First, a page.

BHS Administration Makes Changes to School Policies


Henry Robertson holds an example of the new 1st floor hall passes.

As students returned to school and newcomers faced the BHS halls, back to school adjustments slowly became evident. More specifically, BHS put in place new policies that will affect all grades. In general, students will notice that access to the bathrooms and hallways will be different this year, as will the cost of parking passes.

The first and arguably most noticeable change has been the hallway and bathroom passes. In years past, many teachers have had lenient bathroom rules, as students could go whenever they wanted, with some exceptions. This year however, every class has only two passes, meaning that only two students can be out of each classroom at one time. Each pass is a lanyard that must be taken to and from the bathroom. Additionally, the passes are colored according to the floor the class is on. This means that people in upstairs classrooms cannot go downstairs with the pass, and vice versa. Understandably, many students were left wondering what prompted these changes.

According to hall monitor Cristin Alpert, the new hall pass policy is beneficial to her and her colleagues. Alpert noted that the color-coding makes it easier to see which students belong in the halls and which do not. “If I see it’s red, I know you’re downstairs and you’re using the restroom and your teacher knows you’re gone. If I see it’s blue, I’m running you back up the stairs,” she said. She also notes that the policy makes the hall monitors’ jobs significantly easier. She claimed that she sees the same people roaming the halls consistently. “It’s alleviated a lot of us saying repeatedly to students, ‘where do you need to be?’” she said.

When asked about the reasoning behind the hallway changes, Mr. Meloche cited people abusing the former system. He said some students were using the lack of bathroom passes to roam around the school. “Last year, our hall monitors were finding a lot of students in the hallways anywhere from 20-30 minutes and [we] wanted to be a little more consistent,” he said. He also mentioned that the rule applied more to people who need to leave to use the bathroom as opposed to those who have to leave for other reasons; a separate pass is needed to go to the Counseling Center or somewhere other than the bathroom. He also cited hallway traffic as another reason behind the change, as he does not want students to miss class instruction. Mr. Meloche finished his point by saying that “each of these rules were put into place so that our building is more safe and secure.”

But the more pressing issue to some is that some students feel that a certain degree of freedom has been taken from them. For example, freshman Tali Dines is not so happy about it, complaining, “If I need to leave [class], then I need to leave.”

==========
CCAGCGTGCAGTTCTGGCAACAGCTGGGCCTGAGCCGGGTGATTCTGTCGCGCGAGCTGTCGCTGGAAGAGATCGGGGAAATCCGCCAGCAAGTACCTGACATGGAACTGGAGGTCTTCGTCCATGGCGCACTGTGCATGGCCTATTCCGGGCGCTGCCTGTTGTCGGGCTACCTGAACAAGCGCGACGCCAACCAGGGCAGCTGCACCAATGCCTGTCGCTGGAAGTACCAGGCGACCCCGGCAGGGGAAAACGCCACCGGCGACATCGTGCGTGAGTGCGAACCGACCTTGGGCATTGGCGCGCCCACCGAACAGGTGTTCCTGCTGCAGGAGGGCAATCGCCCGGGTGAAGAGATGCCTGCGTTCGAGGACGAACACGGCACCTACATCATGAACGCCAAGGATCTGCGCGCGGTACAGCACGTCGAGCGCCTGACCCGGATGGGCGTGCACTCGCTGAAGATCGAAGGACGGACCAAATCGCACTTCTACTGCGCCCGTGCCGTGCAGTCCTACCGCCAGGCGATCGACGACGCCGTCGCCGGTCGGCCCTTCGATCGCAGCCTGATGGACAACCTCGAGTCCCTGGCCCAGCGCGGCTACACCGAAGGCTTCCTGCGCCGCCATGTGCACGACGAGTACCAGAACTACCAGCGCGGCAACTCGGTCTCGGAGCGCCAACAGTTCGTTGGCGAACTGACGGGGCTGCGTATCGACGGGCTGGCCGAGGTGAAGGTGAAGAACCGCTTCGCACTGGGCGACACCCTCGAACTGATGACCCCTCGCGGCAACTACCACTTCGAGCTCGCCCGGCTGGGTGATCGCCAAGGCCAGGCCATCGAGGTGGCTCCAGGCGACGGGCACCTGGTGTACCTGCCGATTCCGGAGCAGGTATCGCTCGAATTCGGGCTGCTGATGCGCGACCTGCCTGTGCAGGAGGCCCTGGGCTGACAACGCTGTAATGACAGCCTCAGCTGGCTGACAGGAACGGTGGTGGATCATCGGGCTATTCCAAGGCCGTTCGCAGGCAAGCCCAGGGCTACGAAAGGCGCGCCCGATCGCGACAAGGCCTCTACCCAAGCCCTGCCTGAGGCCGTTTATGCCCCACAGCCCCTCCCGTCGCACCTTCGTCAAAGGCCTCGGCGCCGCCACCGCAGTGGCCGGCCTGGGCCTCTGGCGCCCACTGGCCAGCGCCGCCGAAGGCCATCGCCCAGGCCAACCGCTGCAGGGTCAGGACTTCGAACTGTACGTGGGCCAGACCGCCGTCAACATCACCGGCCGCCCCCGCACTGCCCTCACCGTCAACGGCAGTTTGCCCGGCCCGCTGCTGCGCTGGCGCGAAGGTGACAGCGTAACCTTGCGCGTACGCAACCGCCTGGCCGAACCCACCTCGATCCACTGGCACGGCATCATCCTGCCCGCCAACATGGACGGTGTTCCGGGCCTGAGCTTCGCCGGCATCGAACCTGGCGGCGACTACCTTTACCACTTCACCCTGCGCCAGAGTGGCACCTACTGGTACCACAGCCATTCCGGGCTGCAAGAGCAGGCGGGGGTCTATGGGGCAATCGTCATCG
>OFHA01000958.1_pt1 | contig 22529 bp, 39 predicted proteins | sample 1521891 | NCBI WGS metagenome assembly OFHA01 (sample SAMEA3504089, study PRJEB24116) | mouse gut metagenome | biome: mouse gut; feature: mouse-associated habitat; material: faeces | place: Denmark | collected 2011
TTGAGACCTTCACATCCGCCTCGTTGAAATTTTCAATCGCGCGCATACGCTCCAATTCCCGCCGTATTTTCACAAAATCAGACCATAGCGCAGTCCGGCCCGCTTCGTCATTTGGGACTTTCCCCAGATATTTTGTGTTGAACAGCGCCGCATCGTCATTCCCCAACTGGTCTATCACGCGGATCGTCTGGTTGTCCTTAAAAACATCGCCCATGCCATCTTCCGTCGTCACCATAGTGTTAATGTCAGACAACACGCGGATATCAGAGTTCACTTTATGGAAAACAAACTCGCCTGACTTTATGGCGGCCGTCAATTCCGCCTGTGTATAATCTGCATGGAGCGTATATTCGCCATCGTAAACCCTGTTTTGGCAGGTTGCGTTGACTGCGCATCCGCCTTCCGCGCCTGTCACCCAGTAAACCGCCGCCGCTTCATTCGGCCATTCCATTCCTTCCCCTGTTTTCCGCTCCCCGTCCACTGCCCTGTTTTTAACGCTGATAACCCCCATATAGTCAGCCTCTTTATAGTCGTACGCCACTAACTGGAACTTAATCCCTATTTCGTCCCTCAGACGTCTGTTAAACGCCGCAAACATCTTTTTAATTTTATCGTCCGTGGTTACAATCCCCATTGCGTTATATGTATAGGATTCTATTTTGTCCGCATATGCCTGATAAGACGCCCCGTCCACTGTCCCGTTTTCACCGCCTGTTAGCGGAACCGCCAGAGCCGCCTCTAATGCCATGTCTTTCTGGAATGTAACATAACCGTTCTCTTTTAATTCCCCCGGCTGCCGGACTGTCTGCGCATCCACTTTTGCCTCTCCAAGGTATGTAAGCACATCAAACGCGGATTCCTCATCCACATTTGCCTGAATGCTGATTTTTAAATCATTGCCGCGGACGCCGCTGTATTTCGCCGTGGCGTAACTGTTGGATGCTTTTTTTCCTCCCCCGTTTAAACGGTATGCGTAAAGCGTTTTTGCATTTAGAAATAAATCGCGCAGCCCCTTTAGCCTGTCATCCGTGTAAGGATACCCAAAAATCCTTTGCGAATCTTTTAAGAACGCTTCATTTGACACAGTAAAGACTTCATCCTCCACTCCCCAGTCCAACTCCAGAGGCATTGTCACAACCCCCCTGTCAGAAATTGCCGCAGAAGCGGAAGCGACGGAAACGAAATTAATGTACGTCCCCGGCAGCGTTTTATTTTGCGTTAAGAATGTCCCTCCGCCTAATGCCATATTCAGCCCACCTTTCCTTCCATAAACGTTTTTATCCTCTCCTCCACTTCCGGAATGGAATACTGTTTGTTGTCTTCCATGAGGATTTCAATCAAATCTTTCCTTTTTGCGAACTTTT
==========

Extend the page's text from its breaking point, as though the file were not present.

Another new change this year that may have gone unnoticed is the use of more detailed maps and new names for two hallways. The new maps posted in each classroom are more detailed, with an individual room number posted on each. The maps also highlight other important locations, like the main office and each gym. The hallway attached to the cafeteria is now referred to as the “Cafeteria Hall” instead of being merged with the English hall. Additionally, the upstairs hallway containing the LMC is now named the “Library Hall”. While these seem like minor changes, they make navigating the halls and communicating classroom locations a lot easier. Especially for new students, the maps make it a lot harder to get lost in the halls.

According to Mr. Meloche, this change happened as an additional safety measure. Administration wanted to create a “common language for different parts of the building”. This language helps to create more effective communication for both staff and students in case of an emergency situation.

Shifting away from safety policies, one more new change this year is the price of the parking passes. In previous years, parking passes were $25, but this year the price has increased to $40. This one-time-per-year purchase allows junior and senior students to park in either student parking lot for the duration of the school year.

Responding to the $15 price increase, Mr. Meloche made the point that almost all schools with student parking lots charge for passes. According to him, charging for passes is “a way to both monitor and secure our lots.” This ensures that random people who do not attend BHS cannot park in the lots, reserving more spots for students. Mr. Meloche also mentioned that this was the first price increase for passes in his 16 year career. “We’ve been a little overdue for a change,” he noted. But where do parking pass funds go? Mr. Meloche stated that the money goes into a general activity fund. “We use it sometimes to supplement some of the building initiatives and activities we have at BHS,” he confirms.

Ultimately, the price of the passes, along with the rest of the changes, end up going back into the school and benefiting student life.